It’s party time in the Nordic countries, with two holidays at this time of the year that are celebrated much more thoroughly in Scandinavia than they are in the UK. The first is just behind us and the second is not far ahead.

Walpurgis Night is a traditional holiday celebrated on 30th April in the Nordic countries. While not celebrated as such in the UK, it falls at the same time and involves many of the same activities – singing traditional folk songs, lighting bonfires – as Beltane, which is still widely celebrated in Scotland and Ireland. It is a public rather than a family holiday and often involves entire communities coming together to celebrate. In the Middle Ages it marked the end of the administrative year and gave merchants a chance to relax and look forward to a new year. Now, students in particular latch on to it as a means of celebrating the end of their exams, coming together to sing, drink and make merry. More enterprising universities also arrange events such as river rafting, champagne fights – in Uppsala, where else? – and parades. In Finland, Walpurgis Night is one of the four biggest holidays, and most towns and cities have carnivals where the consumption of large volumes of sima, a kind of mead, and other alcoholic drinks is a prominent feature. Other activities include crowning statues across the country with student caps and lavish picnics the following day.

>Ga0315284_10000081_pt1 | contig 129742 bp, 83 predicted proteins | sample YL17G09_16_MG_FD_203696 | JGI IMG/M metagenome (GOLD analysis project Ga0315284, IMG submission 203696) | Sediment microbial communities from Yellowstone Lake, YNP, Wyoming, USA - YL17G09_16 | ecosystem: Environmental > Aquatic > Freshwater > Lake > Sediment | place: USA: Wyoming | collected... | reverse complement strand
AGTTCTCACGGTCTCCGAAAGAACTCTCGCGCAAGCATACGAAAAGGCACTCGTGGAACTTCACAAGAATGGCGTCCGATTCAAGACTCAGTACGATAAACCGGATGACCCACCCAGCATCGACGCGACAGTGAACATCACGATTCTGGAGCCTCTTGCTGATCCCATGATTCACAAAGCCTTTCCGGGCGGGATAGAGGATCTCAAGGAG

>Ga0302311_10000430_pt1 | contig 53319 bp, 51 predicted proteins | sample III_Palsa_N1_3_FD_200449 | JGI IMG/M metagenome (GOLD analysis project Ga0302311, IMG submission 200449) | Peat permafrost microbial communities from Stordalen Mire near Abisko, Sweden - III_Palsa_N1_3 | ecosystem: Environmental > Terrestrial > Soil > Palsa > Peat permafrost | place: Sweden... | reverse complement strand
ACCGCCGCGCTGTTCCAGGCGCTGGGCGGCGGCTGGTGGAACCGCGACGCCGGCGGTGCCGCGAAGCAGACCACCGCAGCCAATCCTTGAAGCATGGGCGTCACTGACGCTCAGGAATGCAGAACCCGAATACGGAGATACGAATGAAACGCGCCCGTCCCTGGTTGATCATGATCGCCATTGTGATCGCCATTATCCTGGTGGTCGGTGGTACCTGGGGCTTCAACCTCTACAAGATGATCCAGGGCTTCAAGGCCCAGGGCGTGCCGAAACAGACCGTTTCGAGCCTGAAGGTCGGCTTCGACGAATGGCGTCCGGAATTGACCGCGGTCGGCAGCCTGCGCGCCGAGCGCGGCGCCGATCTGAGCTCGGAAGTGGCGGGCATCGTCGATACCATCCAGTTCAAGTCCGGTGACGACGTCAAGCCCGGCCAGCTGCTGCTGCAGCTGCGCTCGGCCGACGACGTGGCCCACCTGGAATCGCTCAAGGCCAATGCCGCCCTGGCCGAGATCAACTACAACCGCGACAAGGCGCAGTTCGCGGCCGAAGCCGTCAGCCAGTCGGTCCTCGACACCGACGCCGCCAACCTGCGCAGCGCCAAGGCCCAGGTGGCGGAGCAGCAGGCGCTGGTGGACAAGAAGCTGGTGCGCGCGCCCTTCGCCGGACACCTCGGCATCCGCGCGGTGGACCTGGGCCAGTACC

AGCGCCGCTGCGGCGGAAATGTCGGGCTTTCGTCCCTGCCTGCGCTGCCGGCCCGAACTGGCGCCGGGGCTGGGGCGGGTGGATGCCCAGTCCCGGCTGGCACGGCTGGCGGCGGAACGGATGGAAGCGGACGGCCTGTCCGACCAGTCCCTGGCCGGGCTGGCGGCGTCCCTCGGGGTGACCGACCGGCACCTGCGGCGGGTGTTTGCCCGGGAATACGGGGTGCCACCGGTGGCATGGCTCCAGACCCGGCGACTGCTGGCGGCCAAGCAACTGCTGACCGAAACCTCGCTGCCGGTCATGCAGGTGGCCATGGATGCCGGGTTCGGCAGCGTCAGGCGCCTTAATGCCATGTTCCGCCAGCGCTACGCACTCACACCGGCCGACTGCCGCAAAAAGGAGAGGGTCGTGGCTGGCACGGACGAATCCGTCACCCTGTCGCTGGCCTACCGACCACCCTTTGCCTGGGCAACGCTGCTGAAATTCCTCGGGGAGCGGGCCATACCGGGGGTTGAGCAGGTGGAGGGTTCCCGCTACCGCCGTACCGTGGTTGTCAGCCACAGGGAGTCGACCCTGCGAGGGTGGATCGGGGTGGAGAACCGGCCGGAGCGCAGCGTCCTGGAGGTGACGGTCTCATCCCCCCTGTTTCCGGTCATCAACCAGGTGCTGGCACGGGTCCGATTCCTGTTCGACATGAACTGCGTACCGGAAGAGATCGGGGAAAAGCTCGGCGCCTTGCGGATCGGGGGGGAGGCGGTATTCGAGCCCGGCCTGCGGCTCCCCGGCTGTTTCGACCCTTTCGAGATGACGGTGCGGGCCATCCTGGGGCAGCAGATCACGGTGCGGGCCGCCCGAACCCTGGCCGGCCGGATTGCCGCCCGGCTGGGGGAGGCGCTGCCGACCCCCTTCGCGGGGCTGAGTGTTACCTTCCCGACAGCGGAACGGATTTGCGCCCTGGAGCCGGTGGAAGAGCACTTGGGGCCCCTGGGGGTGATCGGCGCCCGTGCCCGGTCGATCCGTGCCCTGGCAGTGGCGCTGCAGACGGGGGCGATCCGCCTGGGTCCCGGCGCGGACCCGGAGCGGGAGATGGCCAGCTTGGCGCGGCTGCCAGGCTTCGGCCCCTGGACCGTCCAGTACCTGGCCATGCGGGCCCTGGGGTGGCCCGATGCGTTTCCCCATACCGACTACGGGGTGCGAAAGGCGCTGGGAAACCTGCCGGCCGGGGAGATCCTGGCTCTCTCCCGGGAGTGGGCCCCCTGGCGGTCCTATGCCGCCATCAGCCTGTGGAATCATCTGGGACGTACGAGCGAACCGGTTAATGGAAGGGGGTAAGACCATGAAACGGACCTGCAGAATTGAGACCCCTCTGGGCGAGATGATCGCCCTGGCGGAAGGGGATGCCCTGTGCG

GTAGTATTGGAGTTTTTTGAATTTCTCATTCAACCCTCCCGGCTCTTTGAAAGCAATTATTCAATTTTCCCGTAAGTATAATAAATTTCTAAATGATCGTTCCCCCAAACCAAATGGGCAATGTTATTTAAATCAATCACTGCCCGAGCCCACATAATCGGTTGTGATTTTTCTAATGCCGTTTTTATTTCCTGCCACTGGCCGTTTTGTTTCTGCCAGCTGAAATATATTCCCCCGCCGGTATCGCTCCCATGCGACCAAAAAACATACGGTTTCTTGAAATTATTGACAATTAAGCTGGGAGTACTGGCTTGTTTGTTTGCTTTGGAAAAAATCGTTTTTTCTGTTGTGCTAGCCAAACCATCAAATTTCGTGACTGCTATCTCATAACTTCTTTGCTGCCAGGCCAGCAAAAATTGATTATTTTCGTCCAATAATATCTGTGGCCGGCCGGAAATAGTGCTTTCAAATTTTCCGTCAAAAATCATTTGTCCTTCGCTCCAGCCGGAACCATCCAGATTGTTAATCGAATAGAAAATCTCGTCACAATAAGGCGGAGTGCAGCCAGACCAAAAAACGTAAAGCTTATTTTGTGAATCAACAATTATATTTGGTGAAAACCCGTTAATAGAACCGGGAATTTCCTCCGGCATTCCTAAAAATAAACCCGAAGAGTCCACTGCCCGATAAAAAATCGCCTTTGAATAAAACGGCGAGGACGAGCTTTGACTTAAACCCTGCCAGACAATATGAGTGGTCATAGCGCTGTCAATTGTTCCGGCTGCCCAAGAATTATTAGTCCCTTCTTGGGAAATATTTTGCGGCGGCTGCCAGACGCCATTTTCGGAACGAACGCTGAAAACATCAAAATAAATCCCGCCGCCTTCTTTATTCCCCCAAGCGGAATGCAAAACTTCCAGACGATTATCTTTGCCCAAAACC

Midsummer is celebrated on or around 23 June in the Nordic countries. Conversely, this holiday is largely overlooked in the UK except among the Pagan community, although traditional Midsummer bonfires are still lit atop a number of hills throughout the country. In Scandinavia, Midsummer has been celebrated since the time of the Vikings, with popular activities including building bonfires close to bodies of water (since in the past people would traditionally visit healing water wells on this night), erecting and dancing around maypoles, singing and having picnics. This holiday is considered to be of particular importance in Sweden, where there have been discussions of making it the country’s new National Day. More country-specific methods of celebrating Midsummer include a Danish tradition of burning a witch made out of straw and cloth to commemorate witches burned in the Middle Ages – not unlike the British tradition of burning an effigy of Guy Fawkes on 5 November – and a Norwegian tradition of arranging mock weddings between both adults and children. The latter may be connected to the fact that this day was once considered an important night for fertility rituals across much of northern Europe, and indeed, the tradition of young women sleeping with flowers under their pillows at Midsummer to induce dreams of their future husbands is still prevalent across the entire Nordic region.

Icebreaker, Icebreaker May 2014, Nordic culture